Discussion on draft motion
|The discussion of the draft motion is intended to refine the text for a tabled motion to avoid ambiguity and to improve clarity of the motion before requesting the assembly to consider tabling the motion.
|A motion is formally tabled by a member of the meeting once rough consensus is achieved through discussion of the draft concept for the motion above. The mover should table the text for the motion below, for example "I move that ....." Remember to sign the motion.
I move that Council should appoint a Community Workgroup to draft and propose the procedures for nominating nominated members of Council in accordance with our Policy for Community Workgroups and Open Community Governance Policy (V2). The Workgroup shall consider the advice and guidelines provided by Council during this meeting and prepare a submission for Council to consider for approval by special resolution or general meeting. The procedures must be approved and in place to facilitate the nomination of nominated members for the next term of office commencing on 24 September 2010. (Logs indicate Savithri Singh proposed - 02:50, 8 May 2010 (UTC))
|A second is required to indicate that the motion should come before the meeting. The second should sign below. Seconding a motion does not necessarily indicate support of the motion, it is an agreement that the motion should come before the assemble. Voting can commences once a motion is before the meeting. At this point the chair will place the motion under the "Active: Please discuss and vote" section of the home page for the meeting.
Discussion on tabled motion
|This is the area where points, clarifications and discussions on the motion take place once the motion is formerly tabled and seconded above. This discussion is not restricted to Council members --any WikiEducator may add their views.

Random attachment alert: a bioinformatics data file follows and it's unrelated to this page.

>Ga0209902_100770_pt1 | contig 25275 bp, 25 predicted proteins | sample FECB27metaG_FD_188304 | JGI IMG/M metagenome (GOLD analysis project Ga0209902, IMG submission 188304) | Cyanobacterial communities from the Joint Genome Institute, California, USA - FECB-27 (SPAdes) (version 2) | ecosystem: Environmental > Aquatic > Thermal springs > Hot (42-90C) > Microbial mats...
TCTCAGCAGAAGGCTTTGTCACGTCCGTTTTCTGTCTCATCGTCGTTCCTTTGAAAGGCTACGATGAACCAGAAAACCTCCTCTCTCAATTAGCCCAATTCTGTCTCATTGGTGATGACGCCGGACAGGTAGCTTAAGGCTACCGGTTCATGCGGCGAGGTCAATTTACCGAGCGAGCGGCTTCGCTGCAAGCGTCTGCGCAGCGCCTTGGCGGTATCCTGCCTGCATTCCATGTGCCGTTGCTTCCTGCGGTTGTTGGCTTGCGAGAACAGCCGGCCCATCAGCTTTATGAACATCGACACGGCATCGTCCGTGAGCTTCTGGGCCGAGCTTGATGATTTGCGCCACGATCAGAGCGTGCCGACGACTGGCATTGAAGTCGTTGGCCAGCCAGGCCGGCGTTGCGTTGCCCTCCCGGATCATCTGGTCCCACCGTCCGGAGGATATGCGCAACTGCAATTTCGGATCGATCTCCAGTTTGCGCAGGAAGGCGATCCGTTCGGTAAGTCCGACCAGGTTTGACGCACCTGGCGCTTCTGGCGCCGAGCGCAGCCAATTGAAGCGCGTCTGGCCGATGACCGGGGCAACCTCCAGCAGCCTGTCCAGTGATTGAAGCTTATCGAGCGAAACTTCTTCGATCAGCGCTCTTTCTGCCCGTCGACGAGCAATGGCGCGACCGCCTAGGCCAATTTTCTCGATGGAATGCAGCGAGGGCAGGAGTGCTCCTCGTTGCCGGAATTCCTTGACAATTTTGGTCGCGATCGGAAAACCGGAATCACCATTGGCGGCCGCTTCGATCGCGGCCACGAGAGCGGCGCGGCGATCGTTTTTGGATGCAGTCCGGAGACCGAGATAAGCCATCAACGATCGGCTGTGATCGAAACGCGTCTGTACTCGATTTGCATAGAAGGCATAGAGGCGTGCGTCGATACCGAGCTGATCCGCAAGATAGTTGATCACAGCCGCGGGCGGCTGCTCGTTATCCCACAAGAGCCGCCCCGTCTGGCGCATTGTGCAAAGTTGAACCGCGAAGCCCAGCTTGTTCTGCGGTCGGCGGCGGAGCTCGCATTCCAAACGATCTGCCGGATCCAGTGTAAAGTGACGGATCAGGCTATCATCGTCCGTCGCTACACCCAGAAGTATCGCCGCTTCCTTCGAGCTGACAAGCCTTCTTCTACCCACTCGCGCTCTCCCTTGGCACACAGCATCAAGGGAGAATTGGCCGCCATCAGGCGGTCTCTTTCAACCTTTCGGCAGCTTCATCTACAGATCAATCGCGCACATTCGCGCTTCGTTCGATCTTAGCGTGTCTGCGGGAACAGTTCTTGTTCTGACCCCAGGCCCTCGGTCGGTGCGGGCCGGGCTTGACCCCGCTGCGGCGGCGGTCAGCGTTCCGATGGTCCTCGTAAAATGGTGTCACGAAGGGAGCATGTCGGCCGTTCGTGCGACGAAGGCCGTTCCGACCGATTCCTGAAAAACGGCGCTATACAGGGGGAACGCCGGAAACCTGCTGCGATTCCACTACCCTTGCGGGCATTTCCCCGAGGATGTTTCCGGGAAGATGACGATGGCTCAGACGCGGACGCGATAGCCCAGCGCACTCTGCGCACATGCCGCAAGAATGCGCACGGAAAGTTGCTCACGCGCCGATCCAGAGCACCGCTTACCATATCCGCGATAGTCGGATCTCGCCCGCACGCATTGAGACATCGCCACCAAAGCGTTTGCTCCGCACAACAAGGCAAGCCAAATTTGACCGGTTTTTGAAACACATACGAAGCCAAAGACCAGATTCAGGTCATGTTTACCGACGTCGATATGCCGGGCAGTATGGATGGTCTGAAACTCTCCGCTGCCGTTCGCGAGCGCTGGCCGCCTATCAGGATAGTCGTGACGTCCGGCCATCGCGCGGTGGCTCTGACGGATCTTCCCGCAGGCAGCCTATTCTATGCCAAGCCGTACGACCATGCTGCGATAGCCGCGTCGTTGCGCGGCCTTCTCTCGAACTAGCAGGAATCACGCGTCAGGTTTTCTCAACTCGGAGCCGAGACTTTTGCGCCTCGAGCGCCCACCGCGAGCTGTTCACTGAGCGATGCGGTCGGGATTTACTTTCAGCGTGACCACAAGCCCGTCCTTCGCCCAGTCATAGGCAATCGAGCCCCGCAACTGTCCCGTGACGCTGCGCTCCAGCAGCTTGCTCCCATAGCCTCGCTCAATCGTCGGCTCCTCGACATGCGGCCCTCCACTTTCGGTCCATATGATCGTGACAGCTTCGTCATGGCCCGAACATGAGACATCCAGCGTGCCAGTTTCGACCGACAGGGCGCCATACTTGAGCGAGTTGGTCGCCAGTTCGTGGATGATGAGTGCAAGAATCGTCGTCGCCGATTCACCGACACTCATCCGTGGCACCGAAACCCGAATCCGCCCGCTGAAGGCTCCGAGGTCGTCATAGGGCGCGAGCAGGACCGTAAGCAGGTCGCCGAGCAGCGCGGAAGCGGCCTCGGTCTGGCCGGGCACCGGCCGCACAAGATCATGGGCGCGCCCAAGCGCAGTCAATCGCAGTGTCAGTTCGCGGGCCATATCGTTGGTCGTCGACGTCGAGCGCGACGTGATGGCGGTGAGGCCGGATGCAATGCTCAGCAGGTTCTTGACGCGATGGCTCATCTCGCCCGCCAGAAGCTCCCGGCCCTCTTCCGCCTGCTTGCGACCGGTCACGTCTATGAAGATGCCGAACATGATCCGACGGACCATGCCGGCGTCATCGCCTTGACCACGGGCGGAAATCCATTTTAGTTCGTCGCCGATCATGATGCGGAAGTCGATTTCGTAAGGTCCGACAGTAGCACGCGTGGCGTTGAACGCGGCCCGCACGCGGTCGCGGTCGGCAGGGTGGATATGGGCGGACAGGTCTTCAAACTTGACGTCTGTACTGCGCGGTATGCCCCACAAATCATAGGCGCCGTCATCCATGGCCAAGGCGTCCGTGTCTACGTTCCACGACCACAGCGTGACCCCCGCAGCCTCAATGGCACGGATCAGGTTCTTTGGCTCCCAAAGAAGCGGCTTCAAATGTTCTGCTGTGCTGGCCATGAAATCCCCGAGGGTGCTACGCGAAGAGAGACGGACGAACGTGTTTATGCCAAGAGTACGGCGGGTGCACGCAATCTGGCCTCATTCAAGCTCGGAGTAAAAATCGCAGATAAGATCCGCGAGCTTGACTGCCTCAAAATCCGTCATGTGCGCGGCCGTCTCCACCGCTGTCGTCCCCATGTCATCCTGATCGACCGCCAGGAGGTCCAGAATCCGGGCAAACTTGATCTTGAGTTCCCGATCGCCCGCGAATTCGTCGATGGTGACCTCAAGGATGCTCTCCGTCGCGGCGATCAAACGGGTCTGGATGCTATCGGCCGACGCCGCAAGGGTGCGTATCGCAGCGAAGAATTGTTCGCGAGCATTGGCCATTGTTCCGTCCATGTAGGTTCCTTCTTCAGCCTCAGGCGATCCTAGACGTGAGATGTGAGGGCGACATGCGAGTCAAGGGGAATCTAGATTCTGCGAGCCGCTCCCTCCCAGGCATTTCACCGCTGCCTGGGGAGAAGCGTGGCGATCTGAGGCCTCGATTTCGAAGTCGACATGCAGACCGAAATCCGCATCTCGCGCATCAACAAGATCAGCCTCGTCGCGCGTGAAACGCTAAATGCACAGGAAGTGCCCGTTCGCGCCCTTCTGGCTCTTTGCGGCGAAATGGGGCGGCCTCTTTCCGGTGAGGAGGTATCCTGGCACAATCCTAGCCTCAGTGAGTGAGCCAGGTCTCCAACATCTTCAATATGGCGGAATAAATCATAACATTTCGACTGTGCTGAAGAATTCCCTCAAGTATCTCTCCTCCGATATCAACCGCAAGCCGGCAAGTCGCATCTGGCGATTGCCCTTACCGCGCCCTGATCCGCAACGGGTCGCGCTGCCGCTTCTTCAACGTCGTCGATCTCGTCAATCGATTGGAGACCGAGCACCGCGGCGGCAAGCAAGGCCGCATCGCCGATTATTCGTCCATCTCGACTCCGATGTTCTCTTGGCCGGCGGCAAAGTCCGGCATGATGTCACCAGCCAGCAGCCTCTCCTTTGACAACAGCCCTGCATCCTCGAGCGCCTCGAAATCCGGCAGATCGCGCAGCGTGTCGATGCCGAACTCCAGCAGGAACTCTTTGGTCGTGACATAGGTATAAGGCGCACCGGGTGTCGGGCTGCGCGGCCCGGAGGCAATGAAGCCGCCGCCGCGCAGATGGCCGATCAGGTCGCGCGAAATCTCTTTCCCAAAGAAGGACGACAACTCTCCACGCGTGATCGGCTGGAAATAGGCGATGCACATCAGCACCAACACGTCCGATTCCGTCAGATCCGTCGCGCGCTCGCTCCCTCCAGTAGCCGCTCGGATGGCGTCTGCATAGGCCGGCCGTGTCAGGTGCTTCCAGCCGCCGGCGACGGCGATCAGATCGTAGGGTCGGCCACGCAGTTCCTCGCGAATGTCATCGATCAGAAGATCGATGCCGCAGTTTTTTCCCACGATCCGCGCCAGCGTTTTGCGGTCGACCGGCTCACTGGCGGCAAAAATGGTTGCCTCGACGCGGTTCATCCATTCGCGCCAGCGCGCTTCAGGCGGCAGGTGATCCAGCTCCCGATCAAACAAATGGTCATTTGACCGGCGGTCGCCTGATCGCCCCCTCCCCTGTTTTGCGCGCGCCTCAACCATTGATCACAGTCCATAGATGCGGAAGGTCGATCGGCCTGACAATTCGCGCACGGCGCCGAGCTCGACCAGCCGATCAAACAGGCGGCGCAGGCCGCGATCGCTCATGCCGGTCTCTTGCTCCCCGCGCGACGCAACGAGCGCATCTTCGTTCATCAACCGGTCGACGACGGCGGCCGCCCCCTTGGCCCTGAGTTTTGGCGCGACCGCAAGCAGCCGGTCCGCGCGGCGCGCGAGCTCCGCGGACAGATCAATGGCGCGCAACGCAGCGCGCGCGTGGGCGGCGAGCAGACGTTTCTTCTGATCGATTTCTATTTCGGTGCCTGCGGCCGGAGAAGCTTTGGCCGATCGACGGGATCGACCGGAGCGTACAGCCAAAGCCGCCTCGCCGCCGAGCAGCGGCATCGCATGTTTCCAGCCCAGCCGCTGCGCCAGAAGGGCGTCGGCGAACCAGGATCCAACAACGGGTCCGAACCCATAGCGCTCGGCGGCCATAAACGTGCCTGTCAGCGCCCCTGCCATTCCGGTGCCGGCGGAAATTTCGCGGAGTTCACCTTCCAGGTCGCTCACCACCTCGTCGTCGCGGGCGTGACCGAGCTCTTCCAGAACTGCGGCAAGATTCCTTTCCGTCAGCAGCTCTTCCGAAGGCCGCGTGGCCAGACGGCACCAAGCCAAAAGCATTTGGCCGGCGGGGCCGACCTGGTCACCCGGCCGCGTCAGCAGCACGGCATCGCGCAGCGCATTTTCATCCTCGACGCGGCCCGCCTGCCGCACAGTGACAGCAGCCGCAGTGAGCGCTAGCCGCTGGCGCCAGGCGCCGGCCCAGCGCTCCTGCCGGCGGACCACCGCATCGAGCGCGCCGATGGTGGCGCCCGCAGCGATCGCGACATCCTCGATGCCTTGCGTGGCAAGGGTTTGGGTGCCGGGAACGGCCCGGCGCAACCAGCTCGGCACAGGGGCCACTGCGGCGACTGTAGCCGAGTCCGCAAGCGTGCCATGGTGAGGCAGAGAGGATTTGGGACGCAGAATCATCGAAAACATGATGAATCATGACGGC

- A cursory observation -- The commentaries posted with the votes are very valuable -- thank you. Depending on the outcome of the voting on this motion, these comments must definitely be taken into account, when for example, determining priorities for nominated members -- assuming the motion is approved which is not clear yet. For example giving preference to active WE community members when filling vacancies (assuming that the motion is approved.) An off-the-cuff observation (and no value judgment intended) but all members disapproving the motion (so far) reside in the industrialised world where connectivity to the Internet is less of an issue. It is conceivable, therefore, that democratic elections using the Internet can bias the composition of WCC and one mechanism to ensure, for example, a voice for the developing world is through nominated members. I'm sure that every member of WCC cares about the issues in the developing world -- but you can see how this might impact on perception of outsiders --Wayne Mackintosh 04:43, 10 May 2010 (UTC)
- An interesting observation, but a leap that it has something to do with access or connectivity. It could be just as much to do with political and cultural norms - going by Savithri's comments. I think I can see the point you are making though - that the nominated members process is a way to reach out and include people in WE governance who are without connectivity. It seems a stretch to me, but I don't want to dismiss the idea. I think it could be just as feasible for those those same people to make contributions via an agent making edits on their behalf.. the same way I did for illiterate teachers at Otago Polytechnic, thereby building up a contribution history and a position for election to Council. Looking at the nominated members as they stand now, it seems however, that the "industrialised" are represented even further! Leighblackall 10:13, 10 May 2010 (UTC)